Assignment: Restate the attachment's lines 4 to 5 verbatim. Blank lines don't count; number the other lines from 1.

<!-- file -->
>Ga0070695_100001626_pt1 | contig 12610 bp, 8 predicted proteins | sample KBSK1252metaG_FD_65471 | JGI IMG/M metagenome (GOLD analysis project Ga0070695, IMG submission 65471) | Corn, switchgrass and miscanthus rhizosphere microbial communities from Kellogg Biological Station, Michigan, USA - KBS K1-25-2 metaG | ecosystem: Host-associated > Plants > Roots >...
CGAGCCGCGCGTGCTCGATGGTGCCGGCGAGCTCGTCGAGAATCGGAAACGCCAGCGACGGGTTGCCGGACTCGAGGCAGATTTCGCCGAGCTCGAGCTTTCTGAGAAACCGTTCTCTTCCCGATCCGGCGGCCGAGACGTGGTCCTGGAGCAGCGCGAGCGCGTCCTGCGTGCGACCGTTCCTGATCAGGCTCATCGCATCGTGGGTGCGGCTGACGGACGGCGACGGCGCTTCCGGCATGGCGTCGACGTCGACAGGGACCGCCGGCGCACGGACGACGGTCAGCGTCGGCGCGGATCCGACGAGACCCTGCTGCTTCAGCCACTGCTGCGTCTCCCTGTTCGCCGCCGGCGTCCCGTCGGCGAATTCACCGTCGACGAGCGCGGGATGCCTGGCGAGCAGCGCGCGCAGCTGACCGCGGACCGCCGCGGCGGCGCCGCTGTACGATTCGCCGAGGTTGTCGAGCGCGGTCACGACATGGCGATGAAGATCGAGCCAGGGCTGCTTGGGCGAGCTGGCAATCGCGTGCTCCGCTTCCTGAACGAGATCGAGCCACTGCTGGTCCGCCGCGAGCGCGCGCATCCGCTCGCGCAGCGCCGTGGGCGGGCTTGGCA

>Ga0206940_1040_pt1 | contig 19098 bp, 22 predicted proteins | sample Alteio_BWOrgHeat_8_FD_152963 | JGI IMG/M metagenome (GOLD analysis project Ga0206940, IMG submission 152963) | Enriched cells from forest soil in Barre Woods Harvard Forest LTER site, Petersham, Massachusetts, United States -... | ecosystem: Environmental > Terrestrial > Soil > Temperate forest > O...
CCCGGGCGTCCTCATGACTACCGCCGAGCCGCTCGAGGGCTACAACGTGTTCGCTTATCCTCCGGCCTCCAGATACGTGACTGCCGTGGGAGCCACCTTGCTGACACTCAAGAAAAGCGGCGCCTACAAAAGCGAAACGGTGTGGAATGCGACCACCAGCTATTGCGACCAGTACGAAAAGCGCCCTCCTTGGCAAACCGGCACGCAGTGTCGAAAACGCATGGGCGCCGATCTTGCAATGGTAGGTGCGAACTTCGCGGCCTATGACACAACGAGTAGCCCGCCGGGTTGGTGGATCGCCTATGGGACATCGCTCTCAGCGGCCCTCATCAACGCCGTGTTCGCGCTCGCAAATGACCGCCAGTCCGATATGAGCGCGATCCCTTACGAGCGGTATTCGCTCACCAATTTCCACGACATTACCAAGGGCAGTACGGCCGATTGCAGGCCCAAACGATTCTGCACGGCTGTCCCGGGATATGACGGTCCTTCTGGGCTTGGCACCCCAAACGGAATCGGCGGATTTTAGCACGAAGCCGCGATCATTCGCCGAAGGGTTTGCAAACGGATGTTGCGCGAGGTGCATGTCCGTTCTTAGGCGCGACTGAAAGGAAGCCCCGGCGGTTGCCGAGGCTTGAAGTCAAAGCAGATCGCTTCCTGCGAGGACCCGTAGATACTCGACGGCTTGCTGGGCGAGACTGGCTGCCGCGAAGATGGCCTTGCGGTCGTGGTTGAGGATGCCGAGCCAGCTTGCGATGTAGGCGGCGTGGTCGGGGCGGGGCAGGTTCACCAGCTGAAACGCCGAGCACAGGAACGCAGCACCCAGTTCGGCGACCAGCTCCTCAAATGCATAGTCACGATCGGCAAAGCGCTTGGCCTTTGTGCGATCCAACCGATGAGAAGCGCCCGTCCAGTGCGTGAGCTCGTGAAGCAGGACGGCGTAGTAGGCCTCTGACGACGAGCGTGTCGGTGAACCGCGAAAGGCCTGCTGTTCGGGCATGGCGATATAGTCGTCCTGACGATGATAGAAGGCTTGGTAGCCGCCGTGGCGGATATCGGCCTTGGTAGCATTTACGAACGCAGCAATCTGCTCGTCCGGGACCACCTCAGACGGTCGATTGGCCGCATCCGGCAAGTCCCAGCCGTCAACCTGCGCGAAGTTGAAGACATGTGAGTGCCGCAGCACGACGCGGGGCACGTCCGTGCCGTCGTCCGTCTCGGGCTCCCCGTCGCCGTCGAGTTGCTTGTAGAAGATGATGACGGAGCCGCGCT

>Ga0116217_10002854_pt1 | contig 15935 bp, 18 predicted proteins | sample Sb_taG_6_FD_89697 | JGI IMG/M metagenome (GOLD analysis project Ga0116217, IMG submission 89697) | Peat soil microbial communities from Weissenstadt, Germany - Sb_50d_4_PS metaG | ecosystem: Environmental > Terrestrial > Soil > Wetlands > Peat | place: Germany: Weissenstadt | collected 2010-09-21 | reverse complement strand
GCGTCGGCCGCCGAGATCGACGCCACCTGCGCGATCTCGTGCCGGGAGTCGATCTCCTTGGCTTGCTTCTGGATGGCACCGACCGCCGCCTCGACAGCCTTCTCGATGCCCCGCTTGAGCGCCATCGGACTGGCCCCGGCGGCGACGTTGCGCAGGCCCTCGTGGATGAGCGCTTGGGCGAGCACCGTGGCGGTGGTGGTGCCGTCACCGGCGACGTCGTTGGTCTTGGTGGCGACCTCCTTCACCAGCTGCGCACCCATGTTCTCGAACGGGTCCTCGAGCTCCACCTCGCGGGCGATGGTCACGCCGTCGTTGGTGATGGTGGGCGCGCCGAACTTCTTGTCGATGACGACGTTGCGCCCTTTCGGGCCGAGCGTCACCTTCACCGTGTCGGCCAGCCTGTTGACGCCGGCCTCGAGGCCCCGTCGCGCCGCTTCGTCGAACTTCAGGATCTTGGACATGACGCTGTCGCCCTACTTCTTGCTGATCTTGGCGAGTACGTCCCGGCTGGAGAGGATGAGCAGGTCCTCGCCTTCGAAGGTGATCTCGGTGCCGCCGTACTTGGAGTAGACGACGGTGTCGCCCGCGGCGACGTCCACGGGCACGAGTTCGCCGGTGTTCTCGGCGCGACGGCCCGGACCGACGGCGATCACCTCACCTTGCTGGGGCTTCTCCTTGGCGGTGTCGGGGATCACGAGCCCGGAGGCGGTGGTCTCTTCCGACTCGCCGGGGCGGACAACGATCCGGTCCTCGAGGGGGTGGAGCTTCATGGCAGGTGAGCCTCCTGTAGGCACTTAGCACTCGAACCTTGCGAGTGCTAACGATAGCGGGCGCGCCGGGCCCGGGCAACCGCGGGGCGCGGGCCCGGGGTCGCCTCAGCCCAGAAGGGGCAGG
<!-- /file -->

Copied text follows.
CCCGGGCGTCCTCATGACTACCGCCGAGCCGCTCGAGGGCTACAACGTGTTCGCTTATCCTCCGGCCTCCAGATACGTGACTGCCGTGGGAGCCACCTTGCTGACACTCAAGAAAAGCGGCGCCTACAAAAGCGAAACGGTGTGGAATGCGACCACCAGCTATTGCGACCAGTACGAAAAGCGCCCTCCTTGGCAAACCGGCACGCAGTGTCGAAAACGCATGGGCGCCGATCTTGCAATGGTAGGTGCGAACTTCGCGGCCTATGACACAACGAGTAGCCCGCCGGGTTGGTGGATCGCCTATGGGACATCGCTCTCAGCGGCCCTCATCAACGCCGTGTTCGCGCTCGCAAATGACCGCCAGTCCGATATGAGCGCGATCCCTTACGAGCGGTATTCGCTCACCAATTTCCACGACATTACCAAGGGCAGTACGGCCGATTGCAGGCCCAAACGATTCTGCACGGCTGTCCCGGGATATGACGGTCCTTCTGGGCTTGGCACCCCAAACGGAATCGGCGGATTTTAGCACGAAGCCGCGATCATTCGCCGAAGGGTTTGCAAACGGATGTTGCGCGAGGTGCATGTCCGTTCTTAGGCGCGACTGAAAGGAAGCCCCGGCGGTTGCCGAGGCTTGAAGTCAAAGCAGATCGCTTCCTGCGAGGACCCGTAGATACTCGACGGCTTGCTGGGCGAGACTGGCTGCCGCGAAGATGGCCTTGCGGTCGTGGTTGAGGATGCCGAGCCAGCTTGCGATGTAGGCGGCGTGGTCGGGGCGGGGCAGGTTCACCAGCTGAAACGCCGAGCACAGGAACGCAGCACCCAGTTCGGCGACCAGCTCCTCAAATGCATAGTCACGATCGGCAAAGCGCTTGGCCTTTGTGCGATCCAACCGATGAGAAGCGCCCGTCCAGTGCGTGAGCTCGTGAAGCAGGACGGCGTAGTAGGCCTCTGACGACGAGCGTGTCGGTGAACCGCGAAAGGCCTGCTGTTCGGGCATGGCGATATAGTCGTCCTGACGATGATAGAAGGCTTGGTAGCCGCCGTGGCGGATATCGGCCTTGGTAGCATTTACGAACGCAGCAATCTGCTCGTCCGGGACCACCTCAGACGGTCGATTGGCCGCATCCGGCAAGTCCCAGCCGTCAACCTGCGCGAAGTTGAAGACATGTGAGTGCCGCAGCACGACGCGGGGCACGTCCGTGCCGTCGTCCGTCTCGGGCTCCCCGTCGCCGTCGAGTTGCTTGTAGAAGATGATGACGGAGCCGCGCT

>Ga0116217_10002854_pt1 | contig 15935 bp, 18 predicted proteins | sample Sb_taG_6_FD_89697 | JGI IMG/M metagenome (GOLD analysis project Ga0116217, IMG submission 89697) | Peat soil microbial communities from Weissenstadt, Germany - Sb_50d_4_PS metaG | ecosystem: Environmental > Terrestrial > Soil > Wetlands > Peat | place: Germany: Weissenstadt | collected 2010-09-21 | reverse complement strand